Catalogue accompanying the recent exhibition of the same name at France LeJeune Fine Art, Battelse steenweg 67, 2800 Mechelen, Belgium. 63 pages; approximately 40 black-and-white plates; ISBN-10 No. 90-9021382-1. Available for $25 from Vintage Works, Ltd. http://www.vintageworks.net ; email firstname.lastname@example.org">i email@example.com</a> ; phone 1-215-822-5662 and France Lejeune Fine Art http://www.Francelejeune.com ; email: nfo@Francelejeune.com">i nfo@Francelejeune.com</a> .
One of surrealism's standard bearers, the Belgian art scholar and provocateur Marcel Marien (1920-1993) produced most of his photographic work, which is very rarely seen, between 1983 and his death a decade later, and this catalogue affords a broad glimpse of a playful, inelegant style that evokes the odd objectifications of such mentoring figures as Magritte and Man Ray. Marien's Man Ray-esque nude images dominated his photographic oeuvre, in fact, as he indulged a series of photographic jokes--such as a "bearded" Mona Lisa glimpsed in relation to a nude model's unshaven pudendum, or a miniature model of the Leaning Tower of Pisa held from a female crotch as if it were a penis.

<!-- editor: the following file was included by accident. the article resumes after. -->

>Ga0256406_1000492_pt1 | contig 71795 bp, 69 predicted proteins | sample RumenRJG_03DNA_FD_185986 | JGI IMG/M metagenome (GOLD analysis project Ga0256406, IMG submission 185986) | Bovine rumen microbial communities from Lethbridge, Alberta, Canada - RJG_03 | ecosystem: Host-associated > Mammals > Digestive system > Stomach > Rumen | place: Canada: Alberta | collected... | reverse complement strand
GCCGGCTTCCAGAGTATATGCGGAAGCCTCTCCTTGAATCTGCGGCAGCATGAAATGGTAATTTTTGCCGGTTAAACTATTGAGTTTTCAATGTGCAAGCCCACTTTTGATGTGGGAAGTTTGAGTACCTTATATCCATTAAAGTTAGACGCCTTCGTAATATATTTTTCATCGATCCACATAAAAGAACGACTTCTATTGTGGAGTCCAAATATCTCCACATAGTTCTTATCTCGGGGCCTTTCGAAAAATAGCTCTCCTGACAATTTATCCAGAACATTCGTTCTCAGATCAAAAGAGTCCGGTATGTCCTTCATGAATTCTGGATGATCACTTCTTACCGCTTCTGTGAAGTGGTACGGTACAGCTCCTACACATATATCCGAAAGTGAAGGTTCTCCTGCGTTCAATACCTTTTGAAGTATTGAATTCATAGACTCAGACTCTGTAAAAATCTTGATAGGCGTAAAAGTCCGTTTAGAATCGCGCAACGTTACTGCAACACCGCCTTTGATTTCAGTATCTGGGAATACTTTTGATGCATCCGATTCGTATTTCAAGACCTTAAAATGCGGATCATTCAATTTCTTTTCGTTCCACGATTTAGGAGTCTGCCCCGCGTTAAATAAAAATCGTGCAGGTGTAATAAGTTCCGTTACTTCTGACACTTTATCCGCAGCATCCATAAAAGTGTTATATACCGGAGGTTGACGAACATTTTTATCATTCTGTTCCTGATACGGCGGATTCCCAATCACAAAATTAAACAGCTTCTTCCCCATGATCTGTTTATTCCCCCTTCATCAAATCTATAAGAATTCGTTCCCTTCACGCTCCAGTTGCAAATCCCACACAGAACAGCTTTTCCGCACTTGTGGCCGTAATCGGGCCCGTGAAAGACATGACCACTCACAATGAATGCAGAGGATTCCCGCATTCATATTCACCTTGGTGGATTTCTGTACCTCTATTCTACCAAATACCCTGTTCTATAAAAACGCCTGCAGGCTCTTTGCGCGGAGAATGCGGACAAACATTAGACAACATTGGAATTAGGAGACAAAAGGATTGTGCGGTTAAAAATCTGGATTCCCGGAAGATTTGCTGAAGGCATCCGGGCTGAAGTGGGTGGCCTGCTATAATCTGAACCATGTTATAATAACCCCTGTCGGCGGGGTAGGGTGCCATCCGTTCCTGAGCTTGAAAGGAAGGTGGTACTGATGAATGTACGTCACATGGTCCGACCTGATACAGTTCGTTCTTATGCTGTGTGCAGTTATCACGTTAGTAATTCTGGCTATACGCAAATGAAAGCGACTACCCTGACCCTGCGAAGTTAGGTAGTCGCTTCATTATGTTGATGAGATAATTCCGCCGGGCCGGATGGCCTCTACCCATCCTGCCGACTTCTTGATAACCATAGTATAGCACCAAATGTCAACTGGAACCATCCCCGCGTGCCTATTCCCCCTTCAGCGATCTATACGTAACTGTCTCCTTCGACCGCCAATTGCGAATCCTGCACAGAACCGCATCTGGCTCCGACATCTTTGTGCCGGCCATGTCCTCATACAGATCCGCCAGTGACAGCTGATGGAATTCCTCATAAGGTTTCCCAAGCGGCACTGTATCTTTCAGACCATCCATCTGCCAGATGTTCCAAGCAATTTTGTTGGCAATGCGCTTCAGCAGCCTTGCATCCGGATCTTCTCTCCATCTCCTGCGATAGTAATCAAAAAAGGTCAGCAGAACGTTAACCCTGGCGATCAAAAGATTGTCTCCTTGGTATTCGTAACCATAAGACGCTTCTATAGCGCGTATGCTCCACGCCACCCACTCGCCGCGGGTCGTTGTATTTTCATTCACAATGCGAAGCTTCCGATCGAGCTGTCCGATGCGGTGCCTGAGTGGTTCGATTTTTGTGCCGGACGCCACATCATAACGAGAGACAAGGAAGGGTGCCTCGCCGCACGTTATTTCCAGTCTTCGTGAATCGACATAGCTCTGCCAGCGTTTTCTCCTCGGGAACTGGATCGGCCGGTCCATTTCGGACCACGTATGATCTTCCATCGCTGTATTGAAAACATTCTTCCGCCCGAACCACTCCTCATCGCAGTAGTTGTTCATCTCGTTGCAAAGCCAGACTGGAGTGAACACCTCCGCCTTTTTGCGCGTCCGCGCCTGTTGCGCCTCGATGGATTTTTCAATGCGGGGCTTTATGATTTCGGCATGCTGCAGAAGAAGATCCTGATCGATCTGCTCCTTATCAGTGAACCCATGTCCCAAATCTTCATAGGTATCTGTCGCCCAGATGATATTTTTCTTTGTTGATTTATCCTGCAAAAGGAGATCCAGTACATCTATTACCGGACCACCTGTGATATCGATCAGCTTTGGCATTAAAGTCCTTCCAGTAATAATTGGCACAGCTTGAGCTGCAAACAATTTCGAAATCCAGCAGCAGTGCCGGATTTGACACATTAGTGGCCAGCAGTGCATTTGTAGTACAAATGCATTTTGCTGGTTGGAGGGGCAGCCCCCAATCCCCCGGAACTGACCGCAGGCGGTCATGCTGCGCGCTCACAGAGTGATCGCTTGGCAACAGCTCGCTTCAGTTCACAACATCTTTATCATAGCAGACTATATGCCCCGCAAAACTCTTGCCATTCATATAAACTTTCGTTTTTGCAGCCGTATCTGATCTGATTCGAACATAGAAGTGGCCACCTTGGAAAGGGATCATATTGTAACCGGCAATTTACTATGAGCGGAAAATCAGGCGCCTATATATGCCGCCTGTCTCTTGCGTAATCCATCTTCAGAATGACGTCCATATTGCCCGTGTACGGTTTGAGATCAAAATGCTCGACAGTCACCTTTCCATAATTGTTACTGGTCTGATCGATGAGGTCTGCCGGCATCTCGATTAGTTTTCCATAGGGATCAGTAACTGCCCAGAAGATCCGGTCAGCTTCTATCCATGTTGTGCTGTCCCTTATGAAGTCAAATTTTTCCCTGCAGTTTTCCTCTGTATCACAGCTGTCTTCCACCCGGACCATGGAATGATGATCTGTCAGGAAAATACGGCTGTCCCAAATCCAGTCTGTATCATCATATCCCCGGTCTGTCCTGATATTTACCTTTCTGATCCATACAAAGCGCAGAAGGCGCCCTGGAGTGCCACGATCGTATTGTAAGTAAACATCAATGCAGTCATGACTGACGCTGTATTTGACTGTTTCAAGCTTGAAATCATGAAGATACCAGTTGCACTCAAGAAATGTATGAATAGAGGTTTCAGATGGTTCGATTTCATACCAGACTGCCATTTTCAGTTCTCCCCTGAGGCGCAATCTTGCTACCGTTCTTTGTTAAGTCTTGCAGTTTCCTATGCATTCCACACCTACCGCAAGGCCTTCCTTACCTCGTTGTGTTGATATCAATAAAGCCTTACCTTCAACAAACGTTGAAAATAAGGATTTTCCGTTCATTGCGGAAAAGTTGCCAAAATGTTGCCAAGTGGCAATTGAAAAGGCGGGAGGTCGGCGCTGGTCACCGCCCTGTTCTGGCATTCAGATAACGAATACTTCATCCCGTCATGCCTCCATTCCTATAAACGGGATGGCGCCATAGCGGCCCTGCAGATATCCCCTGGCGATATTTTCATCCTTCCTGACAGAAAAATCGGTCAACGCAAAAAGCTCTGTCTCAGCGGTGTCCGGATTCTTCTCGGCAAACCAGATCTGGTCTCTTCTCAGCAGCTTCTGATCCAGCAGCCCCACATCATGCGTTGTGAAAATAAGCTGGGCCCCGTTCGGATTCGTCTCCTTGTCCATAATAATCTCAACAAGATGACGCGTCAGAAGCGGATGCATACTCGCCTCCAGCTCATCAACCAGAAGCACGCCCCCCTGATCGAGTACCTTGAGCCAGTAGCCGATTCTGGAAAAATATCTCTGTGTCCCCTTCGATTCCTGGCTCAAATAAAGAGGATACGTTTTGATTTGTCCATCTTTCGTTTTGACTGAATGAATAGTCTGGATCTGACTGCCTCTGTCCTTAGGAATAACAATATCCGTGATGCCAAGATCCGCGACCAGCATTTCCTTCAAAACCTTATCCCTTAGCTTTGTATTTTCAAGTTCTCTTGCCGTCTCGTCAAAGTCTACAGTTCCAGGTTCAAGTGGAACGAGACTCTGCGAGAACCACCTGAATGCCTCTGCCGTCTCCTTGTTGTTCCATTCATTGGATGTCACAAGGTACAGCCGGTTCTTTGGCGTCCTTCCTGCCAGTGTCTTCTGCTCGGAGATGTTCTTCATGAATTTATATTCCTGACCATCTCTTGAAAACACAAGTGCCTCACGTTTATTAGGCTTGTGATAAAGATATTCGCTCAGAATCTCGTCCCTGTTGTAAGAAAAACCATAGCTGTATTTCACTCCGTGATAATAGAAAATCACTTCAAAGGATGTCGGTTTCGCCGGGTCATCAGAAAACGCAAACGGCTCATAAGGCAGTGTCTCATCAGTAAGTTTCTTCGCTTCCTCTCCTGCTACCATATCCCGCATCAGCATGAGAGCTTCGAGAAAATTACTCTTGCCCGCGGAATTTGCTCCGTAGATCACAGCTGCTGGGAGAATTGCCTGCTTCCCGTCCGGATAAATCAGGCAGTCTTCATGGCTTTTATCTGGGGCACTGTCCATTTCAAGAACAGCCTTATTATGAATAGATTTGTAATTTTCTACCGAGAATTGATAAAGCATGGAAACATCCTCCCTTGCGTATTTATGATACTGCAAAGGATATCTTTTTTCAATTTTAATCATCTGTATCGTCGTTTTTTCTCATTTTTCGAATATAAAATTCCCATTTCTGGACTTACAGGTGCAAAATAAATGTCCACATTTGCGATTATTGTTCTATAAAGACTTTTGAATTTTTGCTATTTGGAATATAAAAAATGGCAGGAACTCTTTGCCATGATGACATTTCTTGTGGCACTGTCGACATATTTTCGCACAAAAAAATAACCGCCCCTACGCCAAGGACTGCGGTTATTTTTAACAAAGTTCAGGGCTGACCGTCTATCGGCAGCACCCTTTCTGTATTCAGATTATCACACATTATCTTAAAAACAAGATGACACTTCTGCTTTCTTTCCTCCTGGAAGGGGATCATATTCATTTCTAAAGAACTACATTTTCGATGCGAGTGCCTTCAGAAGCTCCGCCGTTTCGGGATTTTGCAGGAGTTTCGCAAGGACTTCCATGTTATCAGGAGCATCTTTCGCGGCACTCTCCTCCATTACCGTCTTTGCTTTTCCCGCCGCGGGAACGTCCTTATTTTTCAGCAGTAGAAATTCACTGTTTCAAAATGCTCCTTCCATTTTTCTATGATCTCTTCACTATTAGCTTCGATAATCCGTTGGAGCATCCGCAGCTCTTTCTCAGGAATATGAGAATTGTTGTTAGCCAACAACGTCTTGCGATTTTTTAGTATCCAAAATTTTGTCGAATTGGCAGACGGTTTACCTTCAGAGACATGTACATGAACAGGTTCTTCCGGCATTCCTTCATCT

These and other such mockeries of the female form, the voyeuristic gaze and the sanctity of photo-portraiture are intentionally flat and seem amateurish, but the more one looks at them, the more evident it becomes that Marien was very much in control of his medium and his point of view. On one hand, he sought to pay homage to his surrealist inspirations, while on the other, he, as a true Dadaist, was intent on painting a childlike moustache on the fine-art tradition, and he did so with a mixture of deadpan bravado and disarming glee.
It is not surprising to learn, as this catalogue tells us, that Marien's long friendship with Magritte resulted not only in the first important monograph on the great surrealist painter (published by Marien in 1943) but also the end of the friendship (and some subsequent litigation) when Marien published a pamphlet purportedly written by Magritte and announcing absurd price reductions of the master's work.
Marien did produce at least one great photograph in his youthful surrealist heyday: 1945's "De Sade a Lenine," in which a nude slices a loaf of bread with a knife that precariously edges her left nipple. The evocative photo blends political/sexual subtext with sheer compositional panache--and is a fine legacy of Marien's mischief and mastery.